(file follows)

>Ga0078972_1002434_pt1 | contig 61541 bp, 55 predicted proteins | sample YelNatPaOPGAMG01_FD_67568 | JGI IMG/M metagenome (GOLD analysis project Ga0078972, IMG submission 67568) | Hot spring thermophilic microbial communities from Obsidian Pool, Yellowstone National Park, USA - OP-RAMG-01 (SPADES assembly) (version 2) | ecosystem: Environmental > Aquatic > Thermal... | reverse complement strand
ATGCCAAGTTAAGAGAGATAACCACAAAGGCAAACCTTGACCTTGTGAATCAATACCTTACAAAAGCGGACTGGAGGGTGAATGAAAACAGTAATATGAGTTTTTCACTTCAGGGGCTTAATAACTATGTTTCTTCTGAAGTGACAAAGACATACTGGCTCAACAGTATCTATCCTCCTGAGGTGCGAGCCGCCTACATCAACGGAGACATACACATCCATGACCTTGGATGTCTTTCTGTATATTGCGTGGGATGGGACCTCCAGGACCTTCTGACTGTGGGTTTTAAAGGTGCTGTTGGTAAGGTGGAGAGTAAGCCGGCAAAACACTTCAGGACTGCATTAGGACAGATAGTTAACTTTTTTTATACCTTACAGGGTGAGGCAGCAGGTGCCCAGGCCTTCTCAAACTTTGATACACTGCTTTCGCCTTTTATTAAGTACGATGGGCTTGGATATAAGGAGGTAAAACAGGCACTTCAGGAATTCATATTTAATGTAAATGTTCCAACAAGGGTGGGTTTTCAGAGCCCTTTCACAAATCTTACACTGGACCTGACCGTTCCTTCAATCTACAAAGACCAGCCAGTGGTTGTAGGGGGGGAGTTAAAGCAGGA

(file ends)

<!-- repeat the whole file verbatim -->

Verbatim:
>Ga0078972_1002434_pt1 | contig 61541 bp, 55 predicted proteins | sample YelNatPaOPGAMG01_FD_67568 | JGI IMG/M metagenome (GOLD analysis project Ga0078972, IMG submission 67568) | Hot spring thermophilic microbial communities from Obsidian Pool, Yellowstone National Park, USA - OP-RAMG-01 (SPADES assembly) (version 2) | ecosystem: Environmental > Aquatic > Thermal... | reverse complement strand
ATGCCAAGTTAAGAGAGATAACCACAAAGGCAAACCTTGACCTTGTGAATCAATACCTTACAAAAGCGGACTGGAGGGTGAATGAAAACAGTAATATGAGTTTTTCACTTCAGGGGCTTAATAACTATGTTTCTTCTGAAGTGACAAAGACATACTGGCTCAACAGTATCTATCCTCCTGAGGTGCGAGCCGCCTACATCAACGGAGACATACACATCCATGACCTTGGATGTCTTTCTGTATATTGCGTGGGATGGGACCTCCAGGACCTTCTGACTGTGGGTTTTAAAGGTGCTGTTGGTAAGGTGGAGAGTAAGCCGGCAAAACACTTCAGGACTGCATTAGGACAGATAGTTAACTTTTTTTATACCTTACAGGGTGAGGCAGCAGGTGCCCAGGCCTTCTCAAACTTTGATACACTGCTTTCGCCTTTTATTAAGTACGATGGGCTTGGATATAAGGAGGTAAAACAGGCACTTCAGGAATTCATATTTAATGTAAATGTTCCAACAAGGGTGGGTTTTCAGAGCCCTTTCACAAATCTTACACTGGACCTGACCGTTCCTTCAATCTACAAAGACCAGCCAGTGGTTGTAGGGGGGGAGTTAAAGCAGGA